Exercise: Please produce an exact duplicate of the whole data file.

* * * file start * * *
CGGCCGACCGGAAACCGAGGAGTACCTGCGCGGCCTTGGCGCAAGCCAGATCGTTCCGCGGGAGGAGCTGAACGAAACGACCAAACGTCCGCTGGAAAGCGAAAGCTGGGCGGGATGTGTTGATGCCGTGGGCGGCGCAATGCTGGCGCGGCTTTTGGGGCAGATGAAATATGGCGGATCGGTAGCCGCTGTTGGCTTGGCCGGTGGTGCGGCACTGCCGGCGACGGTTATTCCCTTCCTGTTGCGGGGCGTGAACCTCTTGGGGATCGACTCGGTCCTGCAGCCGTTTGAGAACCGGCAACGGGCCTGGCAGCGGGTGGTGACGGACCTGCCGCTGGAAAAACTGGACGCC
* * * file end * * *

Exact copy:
CGGCCGACCGGAAACCGAGGAGTACCTGCGCGGCCTTGGCGCAAGCCAGATCGTTCCGCGGGAGGAGCTGAACGAAACGACCAAACGTCCGCTGGAAAGCGAAAGCTGGGCGGGATGTGTTGATGCCGTGGGCGGCGCAATGCTGGCGCGGCTTTTGGGGCAGATGAAATATGGCGGATCGGTAGCCGCTGTTGGCTTGGCCGGTGGTGCGGCACTGCCGGCGACGGTTATTCCCTTCCTGTTGCGGGGCGTGAACCTCTTGGGGATCGACTCGGTCCTGCAGCCGTTTGAGAACCGGCAACGGGCCTGGCAGCGGGTGGTGACGGACCTGCCGCTGGAAAAACTGGACGCC